Please excuse the rewarming of this topic…
I’d like to make a case for keeping the static library projects for Windows, and for reviving them for MacOS.
We use the buildbot method in our development to create binaries for other developers and testers. For a number of reasons the servers always build from fresh checkouts - but using prebuilt Juce libraries. There may be others out there who do the same, and are fervidly hoping for this as well??
** We have a regular plethora of Juce apps in our source trees. Building the Juce sources for each app and variant on each commit will make the build times close to unworkable for us, even though our build machines are mighty beasties.
We fully understand that it isn’t possible to provide a static library project (especially for XCode) that has the proper defaults for everyone’s purposes, but they’ve always been an extremely useful starting point. Perhaps you could include an #error directive in a project header file, with a caveat saying that “A library project can’t anticipate all appropriate build settings. Not intended to be turn-key, so no nastygrams on the forums please.” ??
If the static library projects disappear, we would look into maintaining them separately of course.
I was glad to find a Juce 2.0-related project in git for MacOS (removed before the release), and used that as a starting point to get updated to Juce 2.0, and it saved a lot of development time.
** If there is a great deal of code reorganizing in the future we’d not have that advantage again.
There are a couple of other key reasons we like the static lib projects. If you’re open to the idea I can elaborate a bit more.
I’ve seen that response before in the forums, so I’ve looked at the IntroJucer app before posting, and I’m not seeing how to get it to produce a library binary.
I created a new project with static library linkage, hoping it would create a library subproject or something that would result in a library binary, but the resulting project fails to link since it doesn’t create the lib… I’ve also tried creating a Static Library project type, thinking that was the route, but it results in an empty project, as the Juce Linkage Method is forced to “Not linked to Juce”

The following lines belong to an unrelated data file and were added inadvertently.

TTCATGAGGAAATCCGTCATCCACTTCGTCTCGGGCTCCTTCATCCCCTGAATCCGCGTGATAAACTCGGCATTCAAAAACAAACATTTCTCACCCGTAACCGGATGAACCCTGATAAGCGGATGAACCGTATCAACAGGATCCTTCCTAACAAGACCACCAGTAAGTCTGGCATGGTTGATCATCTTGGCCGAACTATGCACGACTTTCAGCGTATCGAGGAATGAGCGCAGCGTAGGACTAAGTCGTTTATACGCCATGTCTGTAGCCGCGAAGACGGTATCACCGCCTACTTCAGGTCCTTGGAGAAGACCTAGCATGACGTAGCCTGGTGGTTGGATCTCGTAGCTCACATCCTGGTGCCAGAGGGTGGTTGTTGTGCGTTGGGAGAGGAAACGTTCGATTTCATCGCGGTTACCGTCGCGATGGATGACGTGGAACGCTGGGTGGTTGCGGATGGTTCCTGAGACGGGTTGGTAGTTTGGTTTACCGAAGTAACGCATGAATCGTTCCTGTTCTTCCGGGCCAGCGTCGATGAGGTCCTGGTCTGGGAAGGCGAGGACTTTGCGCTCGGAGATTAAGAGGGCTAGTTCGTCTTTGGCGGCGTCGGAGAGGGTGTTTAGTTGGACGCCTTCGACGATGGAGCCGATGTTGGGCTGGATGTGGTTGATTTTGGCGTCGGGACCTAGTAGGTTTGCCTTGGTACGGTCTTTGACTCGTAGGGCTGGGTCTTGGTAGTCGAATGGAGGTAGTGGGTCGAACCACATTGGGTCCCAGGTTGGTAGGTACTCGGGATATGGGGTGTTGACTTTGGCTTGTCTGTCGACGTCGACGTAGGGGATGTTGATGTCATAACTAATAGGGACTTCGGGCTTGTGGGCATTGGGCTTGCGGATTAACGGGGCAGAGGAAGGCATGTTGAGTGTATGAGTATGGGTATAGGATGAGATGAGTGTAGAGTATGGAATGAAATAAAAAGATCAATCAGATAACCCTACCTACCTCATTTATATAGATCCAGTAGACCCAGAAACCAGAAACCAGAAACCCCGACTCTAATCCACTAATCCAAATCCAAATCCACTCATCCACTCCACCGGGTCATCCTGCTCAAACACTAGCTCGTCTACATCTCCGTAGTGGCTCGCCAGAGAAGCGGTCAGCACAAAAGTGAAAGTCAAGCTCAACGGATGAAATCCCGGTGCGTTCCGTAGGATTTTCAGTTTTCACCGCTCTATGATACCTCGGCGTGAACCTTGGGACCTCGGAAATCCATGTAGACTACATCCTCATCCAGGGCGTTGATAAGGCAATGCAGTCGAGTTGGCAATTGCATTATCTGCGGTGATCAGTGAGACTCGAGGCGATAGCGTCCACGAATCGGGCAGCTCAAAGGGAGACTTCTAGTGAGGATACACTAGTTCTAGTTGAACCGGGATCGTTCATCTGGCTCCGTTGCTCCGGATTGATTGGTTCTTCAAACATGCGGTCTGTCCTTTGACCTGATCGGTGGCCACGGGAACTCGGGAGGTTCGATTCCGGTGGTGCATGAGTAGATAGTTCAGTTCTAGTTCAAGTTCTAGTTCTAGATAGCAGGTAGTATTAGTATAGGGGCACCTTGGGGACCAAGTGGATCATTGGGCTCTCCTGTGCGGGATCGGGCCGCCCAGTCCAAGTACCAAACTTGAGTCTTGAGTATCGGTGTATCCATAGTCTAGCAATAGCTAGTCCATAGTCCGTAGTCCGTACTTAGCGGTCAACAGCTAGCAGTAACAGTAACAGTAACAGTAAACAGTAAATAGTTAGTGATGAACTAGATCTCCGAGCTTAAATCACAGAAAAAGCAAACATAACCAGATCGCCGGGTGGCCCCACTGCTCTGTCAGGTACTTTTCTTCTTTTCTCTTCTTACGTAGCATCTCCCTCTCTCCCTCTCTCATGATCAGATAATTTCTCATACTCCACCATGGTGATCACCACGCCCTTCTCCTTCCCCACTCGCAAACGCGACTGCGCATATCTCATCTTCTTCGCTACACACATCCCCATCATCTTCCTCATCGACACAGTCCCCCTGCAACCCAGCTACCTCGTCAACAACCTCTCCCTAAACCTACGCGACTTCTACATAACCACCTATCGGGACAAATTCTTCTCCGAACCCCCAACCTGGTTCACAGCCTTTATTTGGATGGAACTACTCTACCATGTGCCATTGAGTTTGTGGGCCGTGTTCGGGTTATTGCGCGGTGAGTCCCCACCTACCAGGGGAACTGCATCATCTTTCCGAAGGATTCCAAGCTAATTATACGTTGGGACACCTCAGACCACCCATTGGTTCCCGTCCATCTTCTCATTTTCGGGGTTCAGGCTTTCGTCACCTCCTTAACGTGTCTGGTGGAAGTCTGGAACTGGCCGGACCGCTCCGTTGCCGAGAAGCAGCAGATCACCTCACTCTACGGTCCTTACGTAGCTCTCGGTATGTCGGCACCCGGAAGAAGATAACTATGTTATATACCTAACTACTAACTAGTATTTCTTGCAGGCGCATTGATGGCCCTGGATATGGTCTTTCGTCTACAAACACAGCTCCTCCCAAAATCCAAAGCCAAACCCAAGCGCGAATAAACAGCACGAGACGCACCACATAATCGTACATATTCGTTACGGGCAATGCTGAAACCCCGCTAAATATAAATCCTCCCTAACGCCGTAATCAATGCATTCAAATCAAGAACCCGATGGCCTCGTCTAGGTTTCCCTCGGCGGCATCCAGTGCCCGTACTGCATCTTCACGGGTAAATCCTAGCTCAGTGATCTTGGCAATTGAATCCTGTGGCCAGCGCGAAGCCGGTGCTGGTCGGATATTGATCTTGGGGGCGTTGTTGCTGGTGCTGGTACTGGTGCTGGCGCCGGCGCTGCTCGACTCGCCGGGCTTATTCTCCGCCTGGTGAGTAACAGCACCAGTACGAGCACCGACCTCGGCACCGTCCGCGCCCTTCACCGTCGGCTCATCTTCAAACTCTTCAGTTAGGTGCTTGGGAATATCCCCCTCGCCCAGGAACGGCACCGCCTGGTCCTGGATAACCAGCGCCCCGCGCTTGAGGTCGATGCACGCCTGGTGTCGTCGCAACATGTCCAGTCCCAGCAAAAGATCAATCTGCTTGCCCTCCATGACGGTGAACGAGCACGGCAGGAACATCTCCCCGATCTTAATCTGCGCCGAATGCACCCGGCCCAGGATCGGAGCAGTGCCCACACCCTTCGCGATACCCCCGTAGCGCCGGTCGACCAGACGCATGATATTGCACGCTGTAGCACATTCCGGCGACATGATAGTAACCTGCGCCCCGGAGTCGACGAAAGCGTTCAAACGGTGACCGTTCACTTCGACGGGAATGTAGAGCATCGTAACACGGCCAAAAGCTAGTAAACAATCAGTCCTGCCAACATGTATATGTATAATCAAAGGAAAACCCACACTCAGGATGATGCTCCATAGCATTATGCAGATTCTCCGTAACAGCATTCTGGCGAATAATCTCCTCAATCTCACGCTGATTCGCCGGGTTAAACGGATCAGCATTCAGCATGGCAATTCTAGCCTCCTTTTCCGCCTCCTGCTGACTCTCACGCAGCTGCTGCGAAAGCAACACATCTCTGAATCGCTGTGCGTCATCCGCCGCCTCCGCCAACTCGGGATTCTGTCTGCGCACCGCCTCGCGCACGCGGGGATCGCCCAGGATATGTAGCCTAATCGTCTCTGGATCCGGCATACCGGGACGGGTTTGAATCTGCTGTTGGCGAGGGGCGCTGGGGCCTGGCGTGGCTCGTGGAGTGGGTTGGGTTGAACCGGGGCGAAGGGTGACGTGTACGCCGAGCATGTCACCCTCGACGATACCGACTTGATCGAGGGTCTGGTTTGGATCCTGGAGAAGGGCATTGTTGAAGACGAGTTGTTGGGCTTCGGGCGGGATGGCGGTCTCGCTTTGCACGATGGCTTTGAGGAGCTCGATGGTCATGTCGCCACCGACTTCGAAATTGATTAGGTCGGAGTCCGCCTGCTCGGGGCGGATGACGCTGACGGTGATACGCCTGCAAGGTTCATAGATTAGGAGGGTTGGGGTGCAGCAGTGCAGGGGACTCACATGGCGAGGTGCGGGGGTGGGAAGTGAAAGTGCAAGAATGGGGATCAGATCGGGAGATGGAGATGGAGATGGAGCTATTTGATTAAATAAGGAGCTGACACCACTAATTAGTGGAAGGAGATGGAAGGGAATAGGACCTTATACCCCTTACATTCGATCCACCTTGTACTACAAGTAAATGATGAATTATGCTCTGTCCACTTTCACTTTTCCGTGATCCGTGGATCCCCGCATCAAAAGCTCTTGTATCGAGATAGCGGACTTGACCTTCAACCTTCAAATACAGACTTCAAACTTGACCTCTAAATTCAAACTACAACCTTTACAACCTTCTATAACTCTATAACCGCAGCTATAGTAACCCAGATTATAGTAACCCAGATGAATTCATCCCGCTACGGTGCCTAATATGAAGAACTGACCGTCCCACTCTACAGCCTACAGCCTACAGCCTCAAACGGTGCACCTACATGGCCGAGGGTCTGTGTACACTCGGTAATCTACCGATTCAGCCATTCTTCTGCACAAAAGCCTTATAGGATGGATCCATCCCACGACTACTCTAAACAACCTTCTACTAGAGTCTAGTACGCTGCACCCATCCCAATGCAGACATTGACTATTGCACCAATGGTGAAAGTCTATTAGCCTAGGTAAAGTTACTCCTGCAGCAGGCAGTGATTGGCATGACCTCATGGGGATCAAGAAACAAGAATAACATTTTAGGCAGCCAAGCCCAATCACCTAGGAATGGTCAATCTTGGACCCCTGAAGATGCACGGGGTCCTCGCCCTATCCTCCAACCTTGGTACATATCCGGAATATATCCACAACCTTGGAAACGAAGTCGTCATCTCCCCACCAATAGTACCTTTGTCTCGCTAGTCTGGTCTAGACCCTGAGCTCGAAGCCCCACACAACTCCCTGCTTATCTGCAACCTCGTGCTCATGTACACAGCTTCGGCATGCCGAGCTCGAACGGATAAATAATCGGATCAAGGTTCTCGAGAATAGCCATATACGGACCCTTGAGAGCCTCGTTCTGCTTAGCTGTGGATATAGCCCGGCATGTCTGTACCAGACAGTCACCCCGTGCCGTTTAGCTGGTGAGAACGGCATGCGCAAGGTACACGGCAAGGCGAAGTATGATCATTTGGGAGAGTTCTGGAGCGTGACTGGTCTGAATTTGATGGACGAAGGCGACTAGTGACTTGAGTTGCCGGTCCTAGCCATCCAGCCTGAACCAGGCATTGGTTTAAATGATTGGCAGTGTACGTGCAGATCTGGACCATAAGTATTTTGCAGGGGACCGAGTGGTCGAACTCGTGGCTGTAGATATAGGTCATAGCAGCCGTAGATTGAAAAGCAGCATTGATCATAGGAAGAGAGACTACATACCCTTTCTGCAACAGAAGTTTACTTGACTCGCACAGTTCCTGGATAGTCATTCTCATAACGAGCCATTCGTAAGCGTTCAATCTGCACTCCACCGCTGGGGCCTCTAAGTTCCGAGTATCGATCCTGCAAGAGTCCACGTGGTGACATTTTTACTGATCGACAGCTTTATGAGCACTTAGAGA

The GUI seems self explanatory, but I’m missing the method here for making a static lib.
Can you link me to documentation or discussion about this?
I’m using a static lib approach for my DISTRHO project.
You can checkout a stable source tarball here:
I use premake to generate cross-platform Makefiles (mingw32 for Windows).
There’s not much I can say, you really need to take a look at it to understand how it’s working.
But I think I do exactly what you want to - build static libs out of juce modules first, then build plugins static-linked to those libs.
Note that it’s is a linux related project. I’ve sucessfully build win32 binaries but haven’t tried Mac OS ones yet, so my guess is that^ sources are broken for mac. It will still give you an idea on how to do this though.
Interesting project, though it looks like a bit more work than maintaining the existing projects going forward.
My other reason for this is that we have customers (Juce licensees where appropriate of course) that use our Juce-oriented sources. Before we just told them to download Juce and use the included projects to build the lib’s. Since our sources use static Juce linkage, it would be desirable to tell them “Use IntroJucer to build the libraries, using release x.y” in the future.
If the Builds directory is deprecated, any thoughts on a handy IntroJucer feature that creates Juce library projects?
Yep, the “module collection” sounds exactly like what we’re looking for.
+1 on that idea
You could also build the .obj / .o file once and then manually link those in, rather than using a shared lib.
Could work. Use a common platform intermediate files path. Include all modules in all apps, and don’t touch module files along the way. For fresh XCode installs, make sure the User knows they have to set the XCode preference that allows projects to override the derived intermediate files locations and let the projects control it. I have a sneaking suspicion that there are some snags to this method, but worth a try in the interim.
Still rooting for module collections!
You may want to split build by types (ie, Standalones vs Plugin).
In linux, the standalones need to link against ALSA libs to work with MIDI, but that is not needed (and undesirable) for plugin binaries.
afaik, Mac is the same - CoreMidi is only needed in the standalones.
BTW - am super glad to see that IntroJucer adds file references with relative paths, and frameworks relative to SDKROOT, though not surprised that Jules does things the right way as per usual.
This means no need for artisanal hand-editing of the project files to get rid of absolute paths for both build-server and local use.